Once you’re 40 +, the major genetic risk is Down’s syndrome, and there are increased risks of gestational diabetes, preclampsia, and cesarean section. What’s more, research shows that your chances of having a low-birth weight baby or premature one (less than 5 1/2 pounds) also increases.
So how does getting older affect your odds of adoption? Quite a bit, actually.
Age greatly affects your ability to adopt, as I am slowly finding out. Some countries will not even allow applications for potential families if both parents are over 40 (which we are).
And some other countries, such as Haiti, will not allow your adoption application if you are over 45 and also have biological children of your own (we have son Sam, 5).
While that dampens my personal take on adoption, there is great news afoot for older parents: In the year 2000, the rate of birth among women 35 to 39 years old was up 30 percent from 1990. In women ages 40 to 45, the increase was 47 percent, and for those ages 45 to 49, the rate of getting pregnant was an astounding 190 percent higher.
So if more women over 40 are getting pregnant, I hope I can extrapolate to say that many more parents will soon be able to go through the international adoption process too! You have to hold onto hope when you’re considering adoption, there are so many things that can go wrong…
Tell me what went right on your adoption journey, especially if you’re 40+.
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Monday, November 7th, 2011
As a journalist, I have my fair share of heroes, from those brazen well-written female journalists who came before me (such as Sally Lee, one of my written-word mentors who is now a Senior VP and editor-in-chief of Ladies Home Journal. She is one of a few full-fledged award-winning journalists who weaned me here on the pages of Parents Magazine.) She taught me — still does — that women like me have a social and emotional responsibility to help other women.
As I moved through my thirties and became ultra-aware of the world around me, and began to write about international travel and citizens of our world, my heroes began to include pioneers of a healthier more woman-friendly world, such as Madelyn Albright and Hillary Clinton. Whatever your personal politics, my environmental and political heroes add up!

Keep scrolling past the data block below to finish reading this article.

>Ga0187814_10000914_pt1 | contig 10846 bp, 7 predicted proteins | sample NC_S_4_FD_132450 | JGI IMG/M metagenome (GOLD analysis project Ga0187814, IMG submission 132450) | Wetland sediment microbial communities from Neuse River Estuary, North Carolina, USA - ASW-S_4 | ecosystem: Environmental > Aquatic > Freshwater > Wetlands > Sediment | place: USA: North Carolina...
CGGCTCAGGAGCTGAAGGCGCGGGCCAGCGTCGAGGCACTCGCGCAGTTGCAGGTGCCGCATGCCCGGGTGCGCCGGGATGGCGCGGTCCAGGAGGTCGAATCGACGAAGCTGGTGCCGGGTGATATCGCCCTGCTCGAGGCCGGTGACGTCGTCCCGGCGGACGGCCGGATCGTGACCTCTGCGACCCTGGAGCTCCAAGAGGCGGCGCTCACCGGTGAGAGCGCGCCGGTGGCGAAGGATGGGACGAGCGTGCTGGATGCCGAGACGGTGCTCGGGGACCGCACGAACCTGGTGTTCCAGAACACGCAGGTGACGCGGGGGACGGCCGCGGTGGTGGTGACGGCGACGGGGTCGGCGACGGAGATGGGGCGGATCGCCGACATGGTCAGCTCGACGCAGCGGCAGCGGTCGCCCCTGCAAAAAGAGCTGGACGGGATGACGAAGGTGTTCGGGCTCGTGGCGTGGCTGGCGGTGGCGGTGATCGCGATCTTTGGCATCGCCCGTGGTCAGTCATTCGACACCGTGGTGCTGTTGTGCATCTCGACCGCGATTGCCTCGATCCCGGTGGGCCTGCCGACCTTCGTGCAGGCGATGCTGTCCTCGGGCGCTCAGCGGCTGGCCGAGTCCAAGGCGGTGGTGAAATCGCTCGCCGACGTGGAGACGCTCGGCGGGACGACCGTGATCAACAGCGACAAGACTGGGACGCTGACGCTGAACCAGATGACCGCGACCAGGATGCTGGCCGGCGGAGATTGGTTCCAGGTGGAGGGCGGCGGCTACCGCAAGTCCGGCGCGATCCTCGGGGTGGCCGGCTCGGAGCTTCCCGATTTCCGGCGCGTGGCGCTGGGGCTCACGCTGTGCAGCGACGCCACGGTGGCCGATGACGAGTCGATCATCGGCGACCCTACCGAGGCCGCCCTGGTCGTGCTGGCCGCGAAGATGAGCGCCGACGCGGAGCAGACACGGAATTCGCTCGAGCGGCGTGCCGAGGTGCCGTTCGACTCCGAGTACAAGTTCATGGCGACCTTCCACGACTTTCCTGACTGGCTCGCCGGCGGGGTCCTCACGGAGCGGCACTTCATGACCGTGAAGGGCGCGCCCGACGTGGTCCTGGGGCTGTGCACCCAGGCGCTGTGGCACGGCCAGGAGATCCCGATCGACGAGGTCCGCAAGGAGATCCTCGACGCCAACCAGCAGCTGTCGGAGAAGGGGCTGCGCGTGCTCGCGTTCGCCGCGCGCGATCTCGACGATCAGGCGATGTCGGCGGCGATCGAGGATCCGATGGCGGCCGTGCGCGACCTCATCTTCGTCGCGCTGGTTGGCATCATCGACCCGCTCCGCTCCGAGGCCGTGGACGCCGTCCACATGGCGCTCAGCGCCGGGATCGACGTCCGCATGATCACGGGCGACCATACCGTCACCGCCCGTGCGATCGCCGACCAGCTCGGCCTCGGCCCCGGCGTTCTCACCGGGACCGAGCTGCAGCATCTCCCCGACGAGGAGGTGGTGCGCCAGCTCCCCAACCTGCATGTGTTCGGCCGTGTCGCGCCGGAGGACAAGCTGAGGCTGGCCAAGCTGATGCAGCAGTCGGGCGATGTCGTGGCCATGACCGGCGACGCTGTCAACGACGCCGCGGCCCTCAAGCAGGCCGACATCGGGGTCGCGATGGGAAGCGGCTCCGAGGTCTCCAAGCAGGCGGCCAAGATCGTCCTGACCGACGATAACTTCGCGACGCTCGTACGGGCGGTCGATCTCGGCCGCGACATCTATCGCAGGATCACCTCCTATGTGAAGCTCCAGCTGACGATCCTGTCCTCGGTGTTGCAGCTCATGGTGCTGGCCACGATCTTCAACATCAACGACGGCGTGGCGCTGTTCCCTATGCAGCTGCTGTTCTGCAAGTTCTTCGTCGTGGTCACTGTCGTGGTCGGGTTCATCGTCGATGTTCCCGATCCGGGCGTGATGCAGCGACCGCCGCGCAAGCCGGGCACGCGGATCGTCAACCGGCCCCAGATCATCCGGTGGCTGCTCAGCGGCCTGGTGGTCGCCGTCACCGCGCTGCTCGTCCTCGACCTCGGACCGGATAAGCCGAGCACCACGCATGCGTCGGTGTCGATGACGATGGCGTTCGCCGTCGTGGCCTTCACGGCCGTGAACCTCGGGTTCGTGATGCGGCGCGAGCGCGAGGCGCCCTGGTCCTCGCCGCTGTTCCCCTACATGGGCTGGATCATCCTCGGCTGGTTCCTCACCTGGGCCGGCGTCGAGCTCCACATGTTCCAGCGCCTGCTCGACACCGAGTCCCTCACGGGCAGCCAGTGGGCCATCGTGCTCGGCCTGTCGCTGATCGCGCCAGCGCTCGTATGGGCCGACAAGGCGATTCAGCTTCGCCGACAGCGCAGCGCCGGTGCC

Then when I gave birth and became a mom a few years back, I had a major paradigm shift. Suddenly, I birthed a healthy baby boy who was perfect in every way — Sam was at the top of his height and weight charts. Sam hit every milestone exactly right, he crawled when he was supposed to, slept through the night right on time and was easy to potty train (but my husband totally did it).
Having Sam in my life every day makes my life’s meaning powerful, passionate, and resolute.
So reading this NY Times story from a mom who gave birth to a very sick baby boy who is going to die before his third birthday, hits me in the gut like a ton of bricks. This mom did all her genetic testing like I did, both of them came back negative. But hers was wrong! My good God, she had no warning and now her perfect angel will die from Tay-Sachs disease.
My heart breaks.
And as I sit here weeping my guts out for her and her beautiful boy, I must place myself in her shoes for only five minutes and I can barely take it! So my own heart grows bigger in my chest cavity and to make meaning of this, I must help a child, another child. Who by luck of the genetic draw needs my help. I have been so lucky with Sam.
I think my family — and especially me — might have the strength to adopt a child from the foster care system, an older kid who will be loved and schooled and supported throughout her life. We’re going for it.
But moms who have chronically sick children are now my heroes.
Tell me your adoption story here and I will write and report to help!